Conservation easements can result in significant charitable deductions for real estate owners and investors. But can an owner or investor retain rights to the property and still get the charitable deduction? The courts continue to define when this is possible. The Pine Mountain Preserve LLLP v. Commissioner, 151 T.C. 14, case is the latest case to address this.
Facts & Procedural History
The facts are lengthy, but summarized as follows: The party in the court case is a partnership that was formed to hold real estate in Alabama.
The owners of the partnership transferred conservation easements for several parcels to the North American Land Trust (“NALT”). NALT is a nonprofit. The transfers resulted in charitable deductions for the owners of the partnership.
On audit, the IRS denied the charitable deductions given that the partnership retained the right to substitute property in the future. Thus, the IRS determined that the specific property subject to the conservation easements was not restricted in perpetuity and therefore it did not qualify for a charitable deduction.
About Conservation Easements
A conservation easement is a legal restriction placed on real property. It typically prevents the owner from developing or modifying the real property in the future.
This legal restriction reduces the value of the real property. Since some or all of the property rights are donated to a charitable entity or non-profit, the restriction can generate a sizeable charitable deduction for the owner.
Because the ownership structure is that of a partnership, the charitable deductions flow through to those who own the partnership. This is usually the original owner of the underlying property plus third-party investors who essentially purchase a charitable deduction.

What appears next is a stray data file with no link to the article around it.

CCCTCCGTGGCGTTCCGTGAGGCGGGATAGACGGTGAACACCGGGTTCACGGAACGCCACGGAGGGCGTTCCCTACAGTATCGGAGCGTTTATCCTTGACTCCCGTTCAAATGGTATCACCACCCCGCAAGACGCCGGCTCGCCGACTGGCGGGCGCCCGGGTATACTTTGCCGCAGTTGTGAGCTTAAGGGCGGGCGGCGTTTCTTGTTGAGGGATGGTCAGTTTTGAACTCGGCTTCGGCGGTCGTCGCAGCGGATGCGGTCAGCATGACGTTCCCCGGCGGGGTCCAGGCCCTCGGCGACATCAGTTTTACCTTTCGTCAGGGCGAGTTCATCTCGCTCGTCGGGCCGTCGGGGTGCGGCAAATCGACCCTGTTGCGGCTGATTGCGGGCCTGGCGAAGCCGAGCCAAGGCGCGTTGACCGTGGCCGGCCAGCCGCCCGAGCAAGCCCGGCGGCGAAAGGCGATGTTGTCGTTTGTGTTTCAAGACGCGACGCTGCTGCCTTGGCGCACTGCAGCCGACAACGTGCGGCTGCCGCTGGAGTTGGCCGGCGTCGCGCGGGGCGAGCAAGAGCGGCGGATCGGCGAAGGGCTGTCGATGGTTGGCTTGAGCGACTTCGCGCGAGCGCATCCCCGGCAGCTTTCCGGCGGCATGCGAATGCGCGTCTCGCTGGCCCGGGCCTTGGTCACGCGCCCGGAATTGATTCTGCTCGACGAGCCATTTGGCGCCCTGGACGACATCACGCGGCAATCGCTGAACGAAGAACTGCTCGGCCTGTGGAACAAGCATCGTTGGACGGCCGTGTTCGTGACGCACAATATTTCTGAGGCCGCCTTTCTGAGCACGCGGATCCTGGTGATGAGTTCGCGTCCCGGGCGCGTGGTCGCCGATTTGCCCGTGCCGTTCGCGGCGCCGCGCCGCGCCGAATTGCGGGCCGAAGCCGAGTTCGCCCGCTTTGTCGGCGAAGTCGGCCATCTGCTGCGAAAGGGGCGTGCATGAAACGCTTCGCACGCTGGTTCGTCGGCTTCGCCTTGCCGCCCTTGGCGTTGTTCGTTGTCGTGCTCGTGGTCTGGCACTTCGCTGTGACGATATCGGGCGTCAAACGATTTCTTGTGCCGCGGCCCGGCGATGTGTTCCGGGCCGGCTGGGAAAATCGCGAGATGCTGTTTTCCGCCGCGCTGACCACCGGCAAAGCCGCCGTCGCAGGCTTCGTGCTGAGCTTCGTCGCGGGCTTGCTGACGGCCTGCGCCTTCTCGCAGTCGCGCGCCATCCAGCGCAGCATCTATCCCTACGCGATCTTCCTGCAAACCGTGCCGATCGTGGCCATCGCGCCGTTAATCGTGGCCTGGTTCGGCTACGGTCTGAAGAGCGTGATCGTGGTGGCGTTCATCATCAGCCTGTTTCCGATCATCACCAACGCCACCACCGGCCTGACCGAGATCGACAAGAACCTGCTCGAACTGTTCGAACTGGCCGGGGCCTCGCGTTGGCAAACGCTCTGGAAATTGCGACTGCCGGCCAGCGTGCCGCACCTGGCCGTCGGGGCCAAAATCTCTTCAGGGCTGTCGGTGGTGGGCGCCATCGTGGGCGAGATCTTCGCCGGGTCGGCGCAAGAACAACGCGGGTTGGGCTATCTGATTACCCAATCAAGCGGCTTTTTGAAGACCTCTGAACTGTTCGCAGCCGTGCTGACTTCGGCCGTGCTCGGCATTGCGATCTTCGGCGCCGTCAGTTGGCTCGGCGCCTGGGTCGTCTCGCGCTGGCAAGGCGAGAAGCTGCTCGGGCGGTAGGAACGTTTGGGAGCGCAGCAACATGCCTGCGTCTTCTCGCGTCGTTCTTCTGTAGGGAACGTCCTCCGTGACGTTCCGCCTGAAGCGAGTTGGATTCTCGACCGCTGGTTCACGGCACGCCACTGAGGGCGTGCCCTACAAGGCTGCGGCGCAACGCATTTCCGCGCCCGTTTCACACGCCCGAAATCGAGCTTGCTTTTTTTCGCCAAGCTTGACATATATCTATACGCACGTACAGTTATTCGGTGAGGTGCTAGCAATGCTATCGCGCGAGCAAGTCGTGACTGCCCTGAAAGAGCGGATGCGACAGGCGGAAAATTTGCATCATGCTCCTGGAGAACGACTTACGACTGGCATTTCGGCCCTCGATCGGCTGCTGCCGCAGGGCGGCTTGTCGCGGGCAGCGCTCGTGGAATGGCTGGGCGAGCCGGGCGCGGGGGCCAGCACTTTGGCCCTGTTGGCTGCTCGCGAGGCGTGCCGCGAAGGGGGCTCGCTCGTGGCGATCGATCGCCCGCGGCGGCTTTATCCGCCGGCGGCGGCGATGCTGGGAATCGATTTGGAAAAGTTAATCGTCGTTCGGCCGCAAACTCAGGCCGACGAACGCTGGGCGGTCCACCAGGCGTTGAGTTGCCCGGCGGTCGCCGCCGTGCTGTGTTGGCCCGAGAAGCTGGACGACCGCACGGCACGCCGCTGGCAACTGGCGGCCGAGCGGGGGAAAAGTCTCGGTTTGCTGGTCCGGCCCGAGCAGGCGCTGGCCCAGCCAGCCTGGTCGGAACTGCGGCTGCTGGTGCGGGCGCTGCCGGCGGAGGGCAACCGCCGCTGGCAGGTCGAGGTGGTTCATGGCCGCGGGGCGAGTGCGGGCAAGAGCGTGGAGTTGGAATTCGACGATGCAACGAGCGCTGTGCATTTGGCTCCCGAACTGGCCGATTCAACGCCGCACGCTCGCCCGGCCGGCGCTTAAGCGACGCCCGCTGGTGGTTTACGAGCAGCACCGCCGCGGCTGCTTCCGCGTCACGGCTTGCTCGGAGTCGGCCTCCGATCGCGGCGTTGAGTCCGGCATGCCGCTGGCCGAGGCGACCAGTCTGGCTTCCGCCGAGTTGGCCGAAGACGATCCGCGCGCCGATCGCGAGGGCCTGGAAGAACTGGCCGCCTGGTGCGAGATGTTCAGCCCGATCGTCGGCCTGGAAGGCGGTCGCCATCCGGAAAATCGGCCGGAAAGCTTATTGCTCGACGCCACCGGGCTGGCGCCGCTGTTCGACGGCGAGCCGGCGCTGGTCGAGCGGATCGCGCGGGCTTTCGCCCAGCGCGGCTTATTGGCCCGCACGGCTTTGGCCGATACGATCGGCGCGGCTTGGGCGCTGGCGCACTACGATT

The partnership and taxpayer have a number of reporting rules they have to comply with for these deductions to work. This includes filing an appropriate appraisal with the tax return. Failure to comply with these rules can result in no charitable deduction (unless reasonable cause is established for noncompliance).
Substituting Conservation Easement Property
This brings us back to the Pine Mountain Preserve case. The court had to address the question as to whether the owner’s ability to substitute property runs afoul of the conservation easement rules.
As noted in the U.S. Tax Court’s opinion in this case, the U.S. Tax Court has previously sided with the IRS and held that the ability to substitute property is determinative.
The U.S. Tax Court’s opinion describes the prior case law, which includes two types of cases with similar facts. In one fact pattern, the partnership could substitute property adjacent to the conservation easement property. In the other fact pattern, the partnership could substitute property that was within the original bounds of the conservation easement, but that was originally omitted from it. Thus, in the second fact pattern the outer bounds of the total acreage would not change–just sections within the outer bounds.
The Fifth Circuit Court of Appeals had sided with the taxpayer in a case involving the second type of fact pattern. The U.S. Tax Court in the present Pine Mountain Preserve case noted that this case was not appealable to the Fifth Circuit and that it believes that the charitable deductions are not allowable.
The partnership will no doubt appeal the decision to the Eleventh Circuit Court of Appeals.
Tax Deduction & Retaining Rights
The underlying dispute involves the definition of what exactly qualifies for a tax deduction.
Real estate owners want the tax deduction and to retain all interests in the property that they want. In this case, it was development rights. In other cases, it is limited use, such as hunting, etc. use.
Contrary to the owners, the IRS’s position is that the retention of just about any right invalidates the conservation easement for tax purposes.
These disputes matter. Conservation easements are big business. The charitable deductions they generate are significant. Since they are reported on the partners individual tax returns, they can also result in adjustments for quite a few taxpayers. Adjustments like the ones in this case can be problematic for both the IRS and the owners.
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